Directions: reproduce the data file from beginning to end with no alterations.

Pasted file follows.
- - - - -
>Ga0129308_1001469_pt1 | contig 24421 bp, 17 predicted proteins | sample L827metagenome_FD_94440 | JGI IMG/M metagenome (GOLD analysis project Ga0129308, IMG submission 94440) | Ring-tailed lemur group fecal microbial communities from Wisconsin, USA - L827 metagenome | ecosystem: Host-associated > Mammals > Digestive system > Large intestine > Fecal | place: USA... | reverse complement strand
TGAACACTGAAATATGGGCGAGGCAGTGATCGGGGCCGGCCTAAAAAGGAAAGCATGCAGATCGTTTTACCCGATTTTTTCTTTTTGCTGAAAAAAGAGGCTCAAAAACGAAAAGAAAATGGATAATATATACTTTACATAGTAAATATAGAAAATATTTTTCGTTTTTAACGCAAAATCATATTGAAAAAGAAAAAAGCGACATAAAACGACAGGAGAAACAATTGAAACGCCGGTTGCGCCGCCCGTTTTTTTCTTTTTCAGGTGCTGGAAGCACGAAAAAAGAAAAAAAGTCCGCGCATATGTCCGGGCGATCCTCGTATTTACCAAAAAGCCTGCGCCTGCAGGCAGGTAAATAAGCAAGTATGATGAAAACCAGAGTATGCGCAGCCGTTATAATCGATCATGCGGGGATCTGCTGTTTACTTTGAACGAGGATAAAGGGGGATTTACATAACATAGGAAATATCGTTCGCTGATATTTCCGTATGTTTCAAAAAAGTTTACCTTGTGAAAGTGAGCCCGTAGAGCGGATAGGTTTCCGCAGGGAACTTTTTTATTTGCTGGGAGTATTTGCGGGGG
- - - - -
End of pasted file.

>Ga0129308_1001469_pt1 | contig 24421 bp, 17 predicted proteins | sample L827metagenome_FD_94440 | JGI IMG/M metagenome (GOLD analysis project Ga0129308, IMG submission 94440) | Ring-tailed lemur group fecal microbial communities from Wisconsin, USA - L827 metagenome | ecosystem: Host-associated > Mammals > Digestive system > Large intestine > Fecal | place: USA... | reverse complement strand
TGAACACTGAAATATGGGCGAGGCAGTGATCGGGGCCGGCCTAAAAAGGAAAGCATGCAGATCGTTTTACCCGATTTTTTCTTTTTGCTGAAAAAAGAGGCTCAAAAACGAAAAGAAAATGGATAATATATACTTTACATAGTAAATATAGAAAATATTTTTCGTTTTTAACGCAAAATCATATTGAAAAAGAAAAAAGCGACATAAAACGACAGGAGAAACAATTGAAACGCCGGTTGCGCCGCCCGTTTTTTTCTTTTTCAGGTGCTGGAAGCACGAAAAAAGAAAAAAAGTCCGCGCATATGTCCGGGCGATCCTCGTATTTACCAAAAAGCCTGCGCCTGCAGGCAGGTAAATAAGCAAGTATGATGAAAACCAGAGTATGCGCAGCCGTTATAATCGATCATGCGGGGATCTGCTGTTTACTTTGAACGAGGATAAAGGGGGATTTACATAACATAGGAAATATCGTTCGCTGATATTTCCGTATGTTTCAAAAAAGTTTACCTTGTGAAAGTGAGCCCGTAGAGCGGATAGGTTTCCGCAGGGAACTTTTTTATTTGCTGGGAGTATTTGCGGGGG